I watched this a couple days ago, and thought to myself, this is exactly why Apple is popular. If you watch the video, it’s an April Fools joke played on a Fox News corespondent where her co-anchor convinces her that there’s a new technology now available that lets a person smell and taste things through the screen of an iPhone or iPad. Not to ruin the joke or anything, but everybody cracks up when she licks the screen.
The sad part of this joke is, this is exactly what Apple has been doing to it’s customers for years. Their customers have been told so many times that their device is magical, or revolutionary, or intuitive that they’ve started believing it. They’re believing it despite evidence to the contrary. Apple isn’t laughing through, they’re just raking in the cash with a smile and a nod.
As Apple unleashes the latest object of desire, a slimmed-down iPad 2, it makes what was already a splendid slab even better, even if the overall upgrade is relatively modest. Apple didn’t boost the screen resolution or bump up the storage. There’s no iPad that can take advantage of nascent high-speed 4G cellular networks. The external speaker is mono. No SD card slot or USB, either.
The problem that Mr. Morgenstern has with these two reviews is neither of them bow down and worship at the altar of Apple. What he wants is for everybody to “just start out with the fact that the iPad 2 rocks and go from there.”
The problem with that is, the iPad 2 does not rock. Mr. Topolsky was right in his statement that the iPad 2 is an iterative release. There were hardly any changes from the original model other than a speed bump and the addition of a couple cameras. For this thing to “rock”, the original iPad would have had to “rock” first, which it didn’t. The original iPad was a cop out. A hack. A glorified iPod.
Don’t get me wrong, it sells really well. Apple’s best product has always been their marketing. They always manage to fluff up their products to the point where it’s just assumed that they’re going to be the best thing on the market, and so it doesn’t really matter if they are or not.
So, I guess in answer to Mr. Morgenstern’s question, why can’t they just say it’s great?
Today a good friend of mine asked me what apps can be loaded on the Xoom. That’s actually an interesting question at this point, since the Xoom is still new. I did a little bit of research (when I said a little I mean less than 5 minutes), and I found some interesting numbers.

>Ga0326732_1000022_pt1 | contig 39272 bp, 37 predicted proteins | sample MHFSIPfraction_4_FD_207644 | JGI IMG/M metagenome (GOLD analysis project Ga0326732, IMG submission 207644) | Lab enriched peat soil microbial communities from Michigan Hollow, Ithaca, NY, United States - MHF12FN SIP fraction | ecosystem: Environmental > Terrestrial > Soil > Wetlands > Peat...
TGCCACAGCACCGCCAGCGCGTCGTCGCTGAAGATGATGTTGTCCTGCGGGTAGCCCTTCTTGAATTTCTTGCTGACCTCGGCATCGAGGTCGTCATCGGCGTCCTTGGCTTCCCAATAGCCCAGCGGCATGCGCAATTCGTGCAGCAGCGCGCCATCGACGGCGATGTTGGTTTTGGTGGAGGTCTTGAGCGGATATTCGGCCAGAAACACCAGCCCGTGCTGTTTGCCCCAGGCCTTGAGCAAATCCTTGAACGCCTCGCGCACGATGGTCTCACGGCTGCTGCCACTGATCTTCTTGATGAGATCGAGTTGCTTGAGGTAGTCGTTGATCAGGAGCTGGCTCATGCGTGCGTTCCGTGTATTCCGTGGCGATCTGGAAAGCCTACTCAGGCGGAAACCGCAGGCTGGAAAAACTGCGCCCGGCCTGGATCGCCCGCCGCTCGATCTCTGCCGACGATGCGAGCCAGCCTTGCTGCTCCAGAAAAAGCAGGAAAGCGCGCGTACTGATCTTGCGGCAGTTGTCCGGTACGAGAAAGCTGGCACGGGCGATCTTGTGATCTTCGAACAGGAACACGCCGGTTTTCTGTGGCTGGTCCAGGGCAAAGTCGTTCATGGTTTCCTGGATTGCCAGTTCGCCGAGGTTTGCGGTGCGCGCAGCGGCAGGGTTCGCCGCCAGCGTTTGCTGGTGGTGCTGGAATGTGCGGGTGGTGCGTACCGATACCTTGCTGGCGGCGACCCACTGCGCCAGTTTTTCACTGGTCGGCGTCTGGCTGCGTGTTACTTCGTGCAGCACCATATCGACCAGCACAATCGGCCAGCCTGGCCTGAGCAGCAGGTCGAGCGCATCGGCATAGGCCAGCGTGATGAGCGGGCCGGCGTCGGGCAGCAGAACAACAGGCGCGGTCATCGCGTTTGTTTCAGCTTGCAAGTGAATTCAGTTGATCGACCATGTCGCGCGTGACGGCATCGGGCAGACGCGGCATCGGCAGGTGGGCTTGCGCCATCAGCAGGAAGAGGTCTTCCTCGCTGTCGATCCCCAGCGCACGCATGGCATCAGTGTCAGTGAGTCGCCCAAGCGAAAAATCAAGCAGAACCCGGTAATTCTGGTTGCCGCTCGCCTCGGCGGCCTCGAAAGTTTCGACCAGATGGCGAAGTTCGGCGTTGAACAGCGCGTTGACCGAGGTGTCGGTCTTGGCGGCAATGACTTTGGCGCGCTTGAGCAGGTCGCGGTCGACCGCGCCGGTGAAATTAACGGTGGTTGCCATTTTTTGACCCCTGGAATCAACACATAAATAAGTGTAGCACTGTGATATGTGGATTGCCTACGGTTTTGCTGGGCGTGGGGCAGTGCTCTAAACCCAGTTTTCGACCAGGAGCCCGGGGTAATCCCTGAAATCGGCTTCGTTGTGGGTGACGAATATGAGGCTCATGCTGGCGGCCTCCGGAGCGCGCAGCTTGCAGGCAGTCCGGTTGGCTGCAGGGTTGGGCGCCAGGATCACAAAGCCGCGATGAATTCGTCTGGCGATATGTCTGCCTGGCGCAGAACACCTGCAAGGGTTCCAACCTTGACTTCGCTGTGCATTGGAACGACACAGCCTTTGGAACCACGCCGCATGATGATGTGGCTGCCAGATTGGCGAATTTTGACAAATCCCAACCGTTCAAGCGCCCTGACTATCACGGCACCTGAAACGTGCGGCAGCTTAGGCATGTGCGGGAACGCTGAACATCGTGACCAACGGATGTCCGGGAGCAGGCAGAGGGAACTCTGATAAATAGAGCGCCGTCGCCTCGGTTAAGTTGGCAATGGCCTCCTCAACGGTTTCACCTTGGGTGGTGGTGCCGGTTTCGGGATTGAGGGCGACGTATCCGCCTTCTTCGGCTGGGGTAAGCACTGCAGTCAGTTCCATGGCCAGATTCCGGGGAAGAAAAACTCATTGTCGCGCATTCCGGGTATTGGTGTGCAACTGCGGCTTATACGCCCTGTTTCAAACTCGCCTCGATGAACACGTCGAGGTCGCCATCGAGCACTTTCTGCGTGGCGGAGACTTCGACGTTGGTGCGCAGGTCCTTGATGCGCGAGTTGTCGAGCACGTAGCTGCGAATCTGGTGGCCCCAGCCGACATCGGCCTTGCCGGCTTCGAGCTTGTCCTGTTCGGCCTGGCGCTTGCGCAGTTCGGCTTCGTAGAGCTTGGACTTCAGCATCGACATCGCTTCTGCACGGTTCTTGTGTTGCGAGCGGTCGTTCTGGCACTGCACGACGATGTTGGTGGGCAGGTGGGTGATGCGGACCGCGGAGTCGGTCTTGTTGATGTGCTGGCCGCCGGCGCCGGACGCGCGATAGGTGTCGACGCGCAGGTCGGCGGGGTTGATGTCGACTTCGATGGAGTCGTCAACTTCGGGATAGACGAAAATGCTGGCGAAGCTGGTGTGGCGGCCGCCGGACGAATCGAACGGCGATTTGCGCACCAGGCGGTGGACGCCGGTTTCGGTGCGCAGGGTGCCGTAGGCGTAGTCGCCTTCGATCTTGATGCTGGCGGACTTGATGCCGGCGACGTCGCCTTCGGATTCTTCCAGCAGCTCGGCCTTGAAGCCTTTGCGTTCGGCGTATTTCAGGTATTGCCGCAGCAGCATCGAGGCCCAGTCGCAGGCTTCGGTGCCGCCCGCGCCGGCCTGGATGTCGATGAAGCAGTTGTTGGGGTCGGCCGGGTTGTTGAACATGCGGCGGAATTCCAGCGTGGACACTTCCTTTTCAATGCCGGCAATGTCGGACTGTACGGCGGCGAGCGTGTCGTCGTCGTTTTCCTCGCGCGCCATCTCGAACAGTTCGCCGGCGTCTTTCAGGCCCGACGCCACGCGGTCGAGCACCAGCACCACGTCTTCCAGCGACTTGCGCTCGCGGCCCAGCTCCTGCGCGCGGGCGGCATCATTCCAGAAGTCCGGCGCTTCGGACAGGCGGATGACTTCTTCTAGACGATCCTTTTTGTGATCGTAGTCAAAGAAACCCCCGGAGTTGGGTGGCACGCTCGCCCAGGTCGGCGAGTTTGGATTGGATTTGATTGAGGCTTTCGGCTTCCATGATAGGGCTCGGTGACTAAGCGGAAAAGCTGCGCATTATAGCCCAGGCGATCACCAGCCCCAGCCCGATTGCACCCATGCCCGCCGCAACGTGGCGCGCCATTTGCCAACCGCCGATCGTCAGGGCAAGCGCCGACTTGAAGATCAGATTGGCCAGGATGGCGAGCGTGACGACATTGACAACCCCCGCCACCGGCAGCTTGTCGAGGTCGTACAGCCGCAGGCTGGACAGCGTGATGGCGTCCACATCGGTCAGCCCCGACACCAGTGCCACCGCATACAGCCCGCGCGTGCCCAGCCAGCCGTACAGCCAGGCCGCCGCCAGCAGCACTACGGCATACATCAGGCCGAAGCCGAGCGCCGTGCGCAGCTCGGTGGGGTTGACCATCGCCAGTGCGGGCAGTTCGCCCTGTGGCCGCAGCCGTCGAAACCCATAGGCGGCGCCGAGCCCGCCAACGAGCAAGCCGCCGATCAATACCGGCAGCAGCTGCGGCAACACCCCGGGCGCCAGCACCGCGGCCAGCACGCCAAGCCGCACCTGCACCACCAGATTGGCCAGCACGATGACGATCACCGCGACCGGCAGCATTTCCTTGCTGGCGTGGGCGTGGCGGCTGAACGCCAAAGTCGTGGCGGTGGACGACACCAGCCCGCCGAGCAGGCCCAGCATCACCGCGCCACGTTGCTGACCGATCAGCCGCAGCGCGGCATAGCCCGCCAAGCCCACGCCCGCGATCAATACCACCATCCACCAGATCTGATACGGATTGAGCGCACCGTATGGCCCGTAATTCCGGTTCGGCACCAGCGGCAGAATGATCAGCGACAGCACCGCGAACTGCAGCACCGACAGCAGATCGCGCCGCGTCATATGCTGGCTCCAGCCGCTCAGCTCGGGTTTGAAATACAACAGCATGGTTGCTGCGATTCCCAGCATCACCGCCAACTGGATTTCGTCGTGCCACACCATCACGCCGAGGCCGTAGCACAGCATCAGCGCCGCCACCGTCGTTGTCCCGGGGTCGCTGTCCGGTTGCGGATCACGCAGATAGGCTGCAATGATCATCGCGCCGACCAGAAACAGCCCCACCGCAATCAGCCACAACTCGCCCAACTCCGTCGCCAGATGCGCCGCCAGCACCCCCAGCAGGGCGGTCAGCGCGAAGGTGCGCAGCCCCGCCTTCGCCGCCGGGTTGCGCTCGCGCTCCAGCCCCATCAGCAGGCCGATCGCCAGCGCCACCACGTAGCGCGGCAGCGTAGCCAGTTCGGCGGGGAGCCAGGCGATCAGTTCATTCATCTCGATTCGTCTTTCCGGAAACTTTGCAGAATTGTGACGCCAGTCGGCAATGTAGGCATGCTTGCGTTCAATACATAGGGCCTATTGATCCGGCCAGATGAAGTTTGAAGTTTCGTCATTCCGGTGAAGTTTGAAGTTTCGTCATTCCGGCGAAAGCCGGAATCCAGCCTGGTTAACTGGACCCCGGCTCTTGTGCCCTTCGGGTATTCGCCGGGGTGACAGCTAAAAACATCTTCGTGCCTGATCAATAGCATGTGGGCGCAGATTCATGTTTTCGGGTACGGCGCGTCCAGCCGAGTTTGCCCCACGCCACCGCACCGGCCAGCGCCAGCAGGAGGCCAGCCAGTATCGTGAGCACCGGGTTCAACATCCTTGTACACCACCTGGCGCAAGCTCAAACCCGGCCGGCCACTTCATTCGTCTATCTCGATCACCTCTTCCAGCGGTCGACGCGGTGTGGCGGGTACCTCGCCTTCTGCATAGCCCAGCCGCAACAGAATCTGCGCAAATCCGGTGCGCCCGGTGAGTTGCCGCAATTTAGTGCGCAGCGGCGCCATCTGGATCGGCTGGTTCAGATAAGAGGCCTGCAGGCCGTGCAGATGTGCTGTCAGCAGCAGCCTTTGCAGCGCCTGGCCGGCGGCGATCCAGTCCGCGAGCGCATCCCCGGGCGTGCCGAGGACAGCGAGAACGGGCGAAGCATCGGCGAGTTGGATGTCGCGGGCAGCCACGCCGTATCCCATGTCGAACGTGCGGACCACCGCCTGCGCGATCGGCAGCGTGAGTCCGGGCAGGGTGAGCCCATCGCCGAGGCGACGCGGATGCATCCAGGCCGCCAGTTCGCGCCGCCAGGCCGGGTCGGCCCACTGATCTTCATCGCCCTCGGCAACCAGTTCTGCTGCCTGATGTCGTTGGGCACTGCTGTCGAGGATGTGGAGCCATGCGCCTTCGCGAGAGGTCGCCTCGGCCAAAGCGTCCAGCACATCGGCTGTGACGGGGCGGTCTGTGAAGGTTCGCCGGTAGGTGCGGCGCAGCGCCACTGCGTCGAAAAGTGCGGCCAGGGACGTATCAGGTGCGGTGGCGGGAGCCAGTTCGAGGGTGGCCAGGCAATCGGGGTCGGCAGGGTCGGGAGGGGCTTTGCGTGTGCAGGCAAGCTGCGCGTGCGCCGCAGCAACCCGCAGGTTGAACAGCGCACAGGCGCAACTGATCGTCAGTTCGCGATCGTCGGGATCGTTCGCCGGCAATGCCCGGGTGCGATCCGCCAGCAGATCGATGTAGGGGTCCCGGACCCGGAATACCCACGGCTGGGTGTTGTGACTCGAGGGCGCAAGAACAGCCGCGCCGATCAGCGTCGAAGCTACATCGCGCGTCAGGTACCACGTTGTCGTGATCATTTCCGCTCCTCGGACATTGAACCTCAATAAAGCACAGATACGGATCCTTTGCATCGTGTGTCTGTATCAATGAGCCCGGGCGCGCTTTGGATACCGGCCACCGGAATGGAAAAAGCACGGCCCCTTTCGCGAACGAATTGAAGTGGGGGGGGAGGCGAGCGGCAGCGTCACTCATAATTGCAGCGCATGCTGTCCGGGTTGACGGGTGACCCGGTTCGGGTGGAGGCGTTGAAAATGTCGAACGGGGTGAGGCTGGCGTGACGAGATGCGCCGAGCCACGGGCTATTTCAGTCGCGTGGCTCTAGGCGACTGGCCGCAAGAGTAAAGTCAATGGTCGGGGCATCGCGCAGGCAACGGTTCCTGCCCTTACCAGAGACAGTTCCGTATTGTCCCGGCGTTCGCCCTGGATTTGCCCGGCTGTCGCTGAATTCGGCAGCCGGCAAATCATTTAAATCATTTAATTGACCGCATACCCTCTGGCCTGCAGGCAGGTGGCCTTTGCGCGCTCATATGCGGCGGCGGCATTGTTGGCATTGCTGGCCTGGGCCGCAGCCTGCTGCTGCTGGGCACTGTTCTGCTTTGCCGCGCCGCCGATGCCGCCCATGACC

According to one source, Honeycomb had 16 applications on the 25th of February. I’ll be pretty frank on this. 16 applications is L-A-M-E. No one is going to buy any device that only has 16 applications. The trick about that particular number is that the Xoom, which is effectively the first Honeycomb based tablet, was released on the 24th. So, at that time the Xoom and Honeycomb were a day old. Puts that in perspective.
Then, in comes Apple. On March 2nd, Apple announced the iPad 2. Now Apple is really working hard to dismiss their competitors, and they didn’t pull any punches with Android. According to the Apple presentation, Honeycomb had 100 applications. 100 applications is pretty lame too, but again, we’re talking about an Operating System that had been released for a grand total of 7 days.
It’s impossible to argue that Honeycomb has a large number of applications at this point. What makes things really interesting is that on the 3rd of March (one day after Jobs’s pompous presentation), Google expanded its Fragments API to applications running older versions of Android. What this means is apps that are compatible with Android 1.6 and higher can tap into Fragments to create apps that work on larger-screened devices like tablets. This makes it trivial to move your app for a handheld to an app for a tablet. The Android market is growing by leaps and bounds, and it has been shown to be growing faster than the App Store.